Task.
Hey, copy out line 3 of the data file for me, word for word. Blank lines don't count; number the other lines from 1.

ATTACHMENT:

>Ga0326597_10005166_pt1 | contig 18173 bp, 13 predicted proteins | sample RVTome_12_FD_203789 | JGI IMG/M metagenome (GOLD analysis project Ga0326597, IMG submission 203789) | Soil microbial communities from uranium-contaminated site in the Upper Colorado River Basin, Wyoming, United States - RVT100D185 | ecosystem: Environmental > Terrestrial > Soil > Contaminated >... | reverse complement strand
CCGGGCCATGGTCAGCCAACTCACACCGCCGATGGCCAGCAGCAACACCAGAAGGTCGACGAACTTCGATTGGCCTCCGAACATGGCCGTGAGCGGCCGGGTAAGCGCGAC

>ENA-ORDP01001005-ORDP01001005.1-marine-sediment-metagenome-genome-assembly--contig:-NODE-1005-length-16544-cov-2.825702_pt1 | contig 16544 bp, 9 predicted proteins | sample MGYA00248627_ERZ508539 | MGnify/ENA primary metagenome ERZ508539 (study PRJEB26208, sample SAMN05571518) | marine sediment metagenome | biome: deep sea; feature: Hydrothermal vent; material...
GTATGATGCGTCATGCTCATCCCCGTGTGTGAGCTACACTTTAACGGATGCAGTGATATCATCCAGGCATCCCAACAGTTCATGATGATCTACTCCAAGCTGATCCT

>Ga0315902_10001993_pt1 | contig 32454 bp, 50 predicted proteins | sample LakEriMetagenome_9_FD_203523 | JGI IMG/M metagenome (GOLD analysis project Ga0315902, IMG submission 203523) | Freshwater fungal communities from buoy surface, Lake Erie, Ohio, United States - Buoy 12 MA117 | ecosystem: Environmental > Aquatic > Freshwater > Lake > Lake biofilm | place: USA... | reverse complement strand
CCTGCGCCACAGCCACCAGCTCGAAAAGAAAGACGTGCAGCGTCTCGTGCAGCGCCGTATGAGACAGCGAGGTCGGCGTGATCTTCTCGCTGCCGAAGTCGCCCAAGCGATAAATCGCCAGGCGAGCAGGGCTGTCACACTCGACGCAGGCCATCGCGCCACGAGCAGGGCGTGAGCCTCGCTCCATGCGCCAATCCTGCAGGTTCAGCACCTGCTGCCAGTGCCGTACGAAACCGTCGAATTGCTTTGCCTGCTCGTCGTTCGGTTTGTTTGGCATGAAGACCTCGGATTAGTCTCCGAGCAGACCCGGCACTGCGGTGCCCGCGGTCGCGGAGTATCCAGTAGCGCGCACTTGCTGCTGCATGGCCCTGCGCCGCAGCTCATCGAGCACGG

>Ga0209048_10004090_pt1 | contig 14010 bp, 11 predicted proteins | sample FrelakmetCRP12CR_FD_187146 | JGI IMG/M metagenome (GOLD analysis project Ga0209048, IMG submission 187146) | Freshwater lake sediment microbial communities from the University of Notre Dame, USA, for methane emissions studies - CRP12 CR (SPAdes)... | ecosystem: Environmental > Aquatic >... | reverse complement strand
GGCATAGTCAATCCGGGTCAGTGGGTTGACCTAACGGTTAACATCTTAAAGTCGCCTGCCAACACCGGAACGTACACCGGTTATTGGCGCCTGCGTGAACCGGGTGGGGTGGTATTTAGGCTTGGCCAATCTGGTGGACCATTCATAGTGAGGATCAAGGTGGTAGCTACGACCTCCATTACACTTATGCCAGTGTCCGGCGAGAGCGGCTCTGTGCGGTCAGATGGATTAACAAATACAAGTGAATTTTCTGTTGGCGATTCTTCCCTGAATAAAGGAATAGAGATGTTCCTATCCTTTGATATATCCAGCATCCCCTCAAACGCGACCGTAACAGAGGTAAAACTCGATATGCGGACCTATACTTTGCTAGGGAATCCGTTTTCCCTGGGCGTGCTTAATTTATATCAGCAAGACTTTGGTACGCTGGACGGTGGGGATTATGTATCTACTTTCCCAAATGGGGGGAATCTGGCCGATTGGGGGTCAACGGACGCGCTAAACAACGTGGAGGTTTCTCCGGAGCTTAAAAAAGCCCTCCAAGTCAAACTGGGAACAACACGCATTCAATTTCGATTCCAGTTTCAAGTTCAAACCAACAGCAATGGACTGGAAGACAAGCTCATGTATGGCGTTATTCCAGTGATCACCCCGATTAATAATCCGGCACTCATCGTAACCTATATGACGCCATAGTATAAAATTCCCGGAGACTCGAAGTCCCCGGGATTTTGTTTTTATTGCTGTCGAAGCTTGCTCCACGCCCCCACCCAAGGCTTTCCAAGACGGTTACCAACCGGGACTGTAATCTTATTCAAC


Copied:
>ENA-ORDP01001005-ORDP01001005.1-marine-sediment-metagenome-genome-assembly--contig:-NODE-1005-length-16544-cov-2.825702_pt1 | contig 16544 bp, 9 predicted proteins | sample MGYA00248627_ERZ508539 | MGnify/ENA primary metagenome ERZ508539 (study PRJEB26208, sample SAMN05571518) | marine sediment metagenome | biome: deep sea; feature: Hydrothermal vent; material...